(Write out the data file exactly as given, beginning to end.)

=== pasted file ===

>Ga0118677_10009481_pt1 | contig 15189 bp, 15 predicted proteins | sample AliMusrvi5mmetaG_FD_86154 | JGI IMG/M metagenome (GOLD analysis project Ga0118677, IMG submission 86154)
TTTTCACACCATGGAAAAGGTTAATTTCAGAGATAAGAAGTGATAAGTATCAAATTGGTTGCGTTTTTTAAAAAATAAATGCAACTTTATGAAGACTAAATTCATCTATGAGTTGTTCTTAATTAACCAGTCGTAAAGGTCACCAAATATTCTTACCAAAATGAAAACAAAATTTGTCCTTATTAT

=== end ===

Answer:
>Ga0118677_10009481_pt1 | contig 15189 bp, 15 predicted proteins | sample AliMusrvi5mmetaG_FD_86154 | JGI IMG/M metagenome (GOLD analysis project Ga0118677, IMG submission 86154)
TTTTCACACCATGGAAAAGGTTAATTTCAGAGATAAGAAGTGATAAGTATCAAATTGGTTGCGTTTTTTAAAAAATAAATGCAACTTTATGAAGACTAAATTCATCTATGAGTTGTTCTTAATTAACCAGTCGTAAAGGTCACCAAATATTCTTACCAAAATGAAAACAAAATTTGTCCTTATTAT